- Medtronic led the combined insulin pumps market based on total sales of MiniMed hybrid closed-loop systems such as MiniMed 670G, MiniMed 630G, MiniMed 640G and related accessories.
- Other similar hybrid closed-loop products in pipeline include MiniMed 770G and MiniMed 780G.
- Tandem has recently launched its new user-friendly automated touchscreen t:slim X2 insulin pump system with its proprietary enhanced Control-IQ algorithm technology, in addition to already marketed t:slim X2 with Basal-IQ insulin pump system.
- Other advanced products such as t:sport and t:connect insulin pumps with Control-IQ technology connected to mobile apps are under development.
- These will allow patients to wirelessly upload data from their pump in CGM to their mobile management applications.
- Insulet has two products (Omnipod Insulin Management System, and an interoperable automated insulin delivery system, Omnipod DASH) in the market with strong sales.
- The Omnipod is a wireless Bluetooth system that connects to a touchscreen, handheld personal diabetes manager (PDM) with a waterproof, tubeless continuous insulin delivery pump.
- The PDM, which controls insulin delivery, looks like a smartphone and is available with two new apps that help users manage and share diabetes data and accessories.
- The company’s next-generation Omnipod Horizon Hybrid Closed-Loop System is under active clinical trials.
- Valeritas has V-Go insulin pump in the market, which is a small, wearable insulin delivery system designed specifically for type 2 diabetes patients using multiple daily injection (MDI) therapy.
- Roche has only one product, Accu-Chek Solo micropump available in European market in selected countries.
Artificial Pancreas Device Systems in Market
The new artificial pancreas system which automatically monitors and regulates blood glucose levels has found that the new system was more effective than existing treatments at controlling blood glucose levels in people with type 1 diabetes.
The Artificial Pancreas Device System (APDS) closely mimics the glucose regulating function of a healthy pancreas. The system consists of three types of devices already familiar to many people with diabetes: a continuous glucose monitoring system (CGM) and an insulin infusion pump. A blood glucose device (such as a glucose meter) is used to calibrate the CGM.
An Artificial pancreas device system not only monitors glucose levels in the body, but also automatically adjusts the delivery of insulin to reduce high blood glucose levels (hyperglycemia) and minimize the incidence of low blood glucose (hypoglycemia) with little or no input from the patient. A computer-controlled algorithm connects the CGM and insulin infusion pump to allow continuous communication between the two devices.
In the coming years, several start-ups, including Bigfoot Biomedical Inc., Beta Bionics Inc., Diabeloop, EOFlow and Ypsomed are expected to launch new APDS products into the global market.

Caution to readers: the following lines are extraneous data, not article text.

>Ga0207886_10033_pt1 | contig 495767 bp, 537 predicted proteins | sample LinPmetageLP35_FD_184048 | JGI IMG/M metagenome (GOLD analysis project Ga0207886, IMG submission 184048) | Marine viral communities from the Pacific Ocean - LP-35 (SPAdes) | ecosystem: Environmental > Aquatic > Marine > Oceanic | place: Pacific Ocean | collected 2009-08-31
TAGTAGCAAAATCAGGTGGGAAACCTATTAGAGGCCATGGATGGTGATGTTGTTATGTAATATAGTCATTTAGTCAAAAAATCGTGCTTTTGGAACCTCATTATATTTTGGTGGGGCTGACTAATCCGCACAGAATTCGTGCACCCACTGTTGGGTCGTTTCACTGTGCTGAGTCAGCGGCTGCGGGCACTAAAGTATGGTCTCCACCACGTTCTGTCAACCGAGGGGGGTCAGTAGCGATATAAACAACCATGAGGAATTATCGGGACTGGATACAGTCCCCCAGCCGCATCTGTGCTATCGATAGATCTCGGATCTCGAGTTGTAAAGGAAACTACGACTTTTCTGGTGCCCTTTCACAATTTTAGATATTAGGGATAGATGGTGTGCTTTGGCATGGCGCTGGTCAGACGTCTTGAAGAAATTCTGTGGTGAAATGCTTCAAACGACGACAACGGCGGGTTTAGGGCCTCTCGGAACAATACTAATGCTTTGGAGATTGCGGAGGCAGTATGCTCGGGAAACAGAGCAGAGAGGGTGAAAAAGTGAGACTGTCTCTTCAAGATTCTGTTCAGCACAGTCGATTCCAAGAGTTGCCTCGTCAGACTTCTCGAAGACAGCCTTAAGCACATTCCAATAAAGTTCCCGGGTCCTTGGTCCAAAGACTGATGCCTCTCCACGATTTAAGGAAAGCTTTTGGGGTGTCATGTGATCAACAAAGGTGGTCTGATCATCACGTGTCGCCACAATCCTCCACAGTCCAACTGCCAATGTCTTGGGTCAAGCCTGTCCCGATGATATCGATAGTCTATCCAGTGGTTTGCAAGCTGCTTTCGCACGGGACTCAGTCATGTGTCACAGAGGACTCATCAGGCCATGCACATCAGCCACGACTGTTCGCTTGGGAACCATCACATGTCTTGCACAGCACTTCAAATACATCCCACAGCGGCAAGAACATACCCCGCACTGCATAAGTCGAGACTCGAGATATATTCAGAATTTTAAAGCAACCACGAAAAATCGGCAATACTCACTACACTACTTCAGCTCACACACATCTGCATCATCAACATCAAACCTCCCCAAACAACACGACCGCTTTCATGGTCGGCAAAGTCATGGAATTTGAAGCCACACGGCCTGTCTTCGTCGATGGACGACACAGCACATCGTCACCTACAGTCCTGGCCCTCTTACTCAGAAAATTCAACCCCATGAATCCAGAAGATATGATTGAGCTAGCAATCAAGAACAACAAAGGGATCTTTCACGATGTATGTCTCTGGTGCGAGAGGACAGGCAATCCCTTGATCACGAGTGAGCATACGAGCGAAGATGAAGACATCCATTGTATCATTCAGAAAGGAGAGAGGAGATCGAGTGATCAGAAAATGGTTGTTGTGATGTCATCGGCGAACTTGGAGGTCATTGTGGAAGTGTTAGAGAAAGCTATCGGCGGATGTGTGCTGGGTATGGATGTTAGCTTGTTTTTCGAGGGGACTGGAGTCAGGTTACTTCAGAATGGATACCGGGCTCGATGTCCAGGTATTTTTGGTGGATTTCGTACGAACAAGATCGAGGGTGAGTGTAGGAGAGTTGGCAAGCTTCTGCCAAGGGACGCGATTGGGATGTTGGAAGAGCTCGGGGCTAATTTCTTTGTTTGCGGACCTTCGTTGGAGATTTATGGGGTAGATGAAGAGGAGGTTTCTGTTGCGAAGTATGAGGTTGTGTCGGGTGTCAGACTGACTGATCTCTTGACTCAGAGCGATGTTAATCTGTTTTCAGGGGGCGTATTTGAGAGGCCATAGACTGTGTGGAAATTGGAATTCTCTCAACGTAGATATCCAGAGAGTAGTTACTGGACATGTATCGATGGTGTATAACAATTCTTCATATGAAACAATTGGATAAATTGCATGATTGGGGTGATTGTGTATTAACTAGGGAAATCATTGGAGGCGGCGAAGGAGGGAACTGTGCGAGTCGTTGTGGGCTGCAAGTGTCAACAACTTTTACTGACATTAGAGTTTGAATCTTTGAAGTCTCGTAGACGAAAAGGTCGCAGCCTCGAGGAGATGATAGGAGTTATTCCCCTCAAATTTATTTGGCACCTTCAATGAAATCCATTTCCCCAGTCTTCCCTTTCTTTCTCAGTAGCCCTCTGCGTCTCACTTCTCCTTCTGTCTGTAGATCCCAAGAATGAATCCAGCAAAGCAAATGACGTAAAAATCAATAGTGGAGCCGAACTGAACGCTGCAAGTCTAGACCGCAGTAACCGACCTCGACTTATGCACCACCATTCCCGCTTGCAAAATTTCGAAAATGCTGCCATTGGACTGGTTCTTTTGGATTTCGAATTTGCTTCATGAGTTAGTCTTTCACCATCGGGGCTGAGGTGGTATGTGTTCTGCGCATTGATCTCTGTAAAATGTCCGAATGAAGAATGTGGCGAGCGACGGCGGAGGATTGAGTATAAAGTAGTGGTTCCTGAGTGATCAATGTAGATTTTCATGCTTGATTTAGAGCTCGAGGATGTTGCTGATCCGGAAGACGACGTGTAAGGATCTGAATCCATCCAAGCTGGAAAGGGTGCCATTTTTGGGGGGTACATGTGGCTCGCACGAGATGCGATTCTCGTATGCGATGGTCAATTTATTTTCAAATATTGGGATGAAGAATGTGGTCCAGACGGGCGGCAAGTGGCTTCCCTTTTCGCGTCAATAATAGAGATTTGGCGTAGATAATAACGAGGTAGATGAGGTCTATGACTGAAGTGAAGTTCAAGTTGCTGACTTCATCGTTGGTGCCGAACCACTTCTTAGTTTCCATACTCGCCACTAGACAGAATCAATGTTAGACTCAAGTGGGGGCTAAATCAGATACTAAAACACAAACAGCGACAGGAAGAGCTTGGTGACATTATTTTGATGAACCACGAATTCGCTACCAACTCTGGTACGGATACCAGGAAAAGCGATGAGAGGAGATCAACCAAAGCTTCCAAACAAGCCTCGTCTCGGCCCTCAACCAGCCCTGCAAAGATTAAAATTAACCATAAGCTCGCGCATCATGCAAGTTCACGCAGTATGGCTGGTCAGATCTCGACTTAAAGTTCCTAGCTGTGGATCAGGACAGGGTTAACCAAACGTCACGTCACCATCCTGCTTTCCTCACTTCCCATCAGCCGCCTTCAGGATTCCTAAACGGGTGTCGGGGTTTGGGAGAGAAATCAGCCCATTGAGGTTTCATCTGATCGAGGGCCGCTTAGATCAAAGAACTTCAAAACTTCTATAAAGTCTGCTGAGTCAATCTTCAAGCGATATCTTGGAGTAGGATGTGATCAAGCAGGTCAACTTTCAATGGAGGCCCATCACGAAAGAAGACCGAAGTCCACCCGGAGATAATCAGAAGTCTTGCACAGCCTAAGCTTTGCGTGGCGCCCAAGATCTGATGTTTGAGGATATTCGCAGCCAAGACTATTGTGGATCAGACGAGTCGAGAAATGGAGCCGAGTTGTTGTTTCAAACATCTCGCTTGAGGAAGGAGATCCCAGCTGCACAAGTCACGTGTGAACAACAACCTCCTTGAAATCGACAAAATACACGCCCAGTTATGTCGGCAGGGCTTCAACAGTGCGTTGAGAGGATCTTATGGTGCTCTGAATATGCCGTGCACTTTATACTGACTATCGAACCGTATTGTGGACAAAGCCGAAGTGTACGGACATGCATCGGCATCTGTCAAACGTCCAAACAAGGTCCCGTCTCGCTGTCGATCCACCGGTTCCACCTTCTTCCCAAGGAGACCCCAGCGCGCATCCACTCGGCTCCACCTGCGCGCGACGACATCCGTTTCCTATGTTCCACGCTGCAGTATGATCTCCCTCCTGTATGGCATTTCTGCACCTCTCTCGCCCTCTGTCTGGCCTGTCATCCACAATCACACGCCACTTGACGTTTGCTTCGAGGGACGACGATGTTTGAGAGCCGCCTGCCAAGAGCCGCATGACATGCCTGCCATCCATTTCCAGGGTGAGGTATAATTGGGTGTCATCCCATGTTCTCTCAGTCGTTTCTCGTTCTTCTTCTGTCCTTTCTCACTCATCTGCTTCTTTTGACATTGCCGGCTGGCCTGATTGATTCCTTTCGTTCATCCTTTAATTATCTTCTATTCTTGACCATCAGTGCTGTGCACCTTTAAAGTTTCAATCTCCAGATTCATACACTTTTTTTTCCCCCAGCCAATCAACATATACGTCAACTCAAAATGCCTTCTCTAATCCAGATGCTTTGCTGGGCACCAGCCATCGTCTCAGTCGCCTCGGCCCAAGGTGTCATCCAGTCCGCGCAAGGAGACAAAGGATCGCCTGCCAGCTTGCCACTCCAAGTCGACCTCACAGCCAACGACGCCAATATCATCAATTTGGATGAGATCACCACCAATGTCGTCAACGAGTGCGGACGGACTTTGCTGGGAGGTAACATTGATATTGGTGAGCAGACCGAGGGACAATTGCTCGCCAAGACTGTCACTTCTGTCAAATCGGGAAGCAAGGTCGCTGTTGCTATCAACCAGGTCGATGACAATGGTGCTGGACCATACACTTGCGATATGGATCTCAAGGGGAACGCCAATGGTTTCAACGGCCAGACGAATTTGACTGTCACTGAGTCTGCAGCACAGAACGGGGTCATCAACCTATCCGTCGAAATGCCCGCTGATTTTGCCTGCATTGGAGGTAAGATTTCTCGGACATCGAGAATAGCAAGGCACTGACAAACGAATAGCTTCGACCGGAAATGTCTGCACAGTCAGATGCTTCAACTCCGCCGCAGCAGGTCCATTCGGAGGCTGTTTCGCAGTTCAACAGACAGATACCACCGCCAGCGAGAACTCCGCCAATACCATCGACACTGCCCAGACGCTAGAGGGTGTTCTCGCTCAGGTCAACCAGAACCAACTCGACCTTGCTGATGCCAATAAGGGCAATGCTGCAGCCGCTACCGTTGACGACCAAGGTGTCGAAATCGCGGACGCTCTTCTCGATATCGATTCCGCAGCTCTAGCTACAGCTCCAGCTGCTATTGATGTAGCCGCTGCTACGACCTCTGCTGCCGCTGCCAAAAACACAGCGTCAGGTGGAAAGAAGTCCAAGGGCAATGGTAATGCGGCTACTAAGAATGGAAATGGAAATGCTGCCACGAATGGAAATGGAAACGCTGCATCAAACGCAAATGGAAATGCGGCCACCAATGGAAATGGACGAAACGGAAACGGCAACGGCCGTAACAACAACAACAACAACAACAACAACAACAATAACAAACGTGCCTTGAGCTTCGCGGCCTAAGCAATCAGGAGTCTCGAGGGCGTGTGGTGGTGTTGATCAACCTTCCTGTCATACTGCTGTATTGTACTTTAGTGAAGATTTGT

- Beta Bionics received breakthrough device designation from the US-FDA for its iLet Bionic Pancreas System.
- The pocket-sized, wearable device allows patients to enter only their body weight for the device to automatically start controlling blood glucose levels. It does not require the user to count carbohydrates, set insulin delivery rates or deliver bolus insulin for meals or corrections.
- The iLet is designed to function as three medical devices in one. It can be configured as an insulin-only bionic pancreas, a glucagon-only bionic pancreas or a bihormonal bionic pancreas using both insulin and glucagon.
- Beta Bionics has entered into strategic partnerships with Dexcom Inc. and Senseonics Holdings Inc. to evaluate their CGM G5 system and Eversense CGM with the iLet in clinical trials, respectively.
- Bigfoot Biomedical also received FDA breakthrough designation for its Bigfoot Loop AP system, a closed-loop Bigfoot Autonomy automated insulin pump.
- In order to commercialize its insulin pumps, the company has partnered with Abbott Laboratories Inc. and Dexcom, to integrate their next-generation FreeStyle Libre glucose-sensing technology and CGM system into its insulin delivery system, respectively.
- Diabeloop introduced its hybrid closed-loop system DBLG1 in Europe, and also planning to commercialize it in the United States.
- The DBLG1 system is an external medical device that uses machine learning and connects three components: a Dexcom G6 10-day wear CGM, a waterproof, three-day wear patch insulin pump and a locked-down handset smartphone that hosts the Diabeloop algorithm and user interface.
- The system wirelessly transmits glucose data from the CGM every five minutes to the smartphone, which is used by the DBLG1’s algorithm to analyze data in real-time, taking into account a user’s physiology, history, meals and exercise habits to automatically determine the precise dose of insulin to administer.
- DBLG1 is currently approved for adults 22 years or older, and devices for children are in development.
- Ypsomed has partnered with Juvenile Diabetes Research Foundation (JDRF), a nonprofit that funds type 1 diabetes (T1D) research, developing its next-generation mylife YpsoPump device.
- The pump integrates CGM data and feature interoperability with open-protocol communication for personalized therapy, by wirelessly communicating with third-party smartphone apps for secure, seamless connectivity with the mylife YpsoPump.
- The device is already available in several European countries and recently introduced in Canada. EOFlow received FDA breakthrough device designation for its EOPancreas system, a CGM-integrated, wearable, disposable patch which runs on a secure, validated cloud to allow customization for individual patients.
- The company also partnered with the JDRF to develop a next-generation wearable pump with an integrated continuous glucose sensor, run by a closed-loop program.
- Other players include Pancreum, Inc., and TypeZero Technologies, LLC.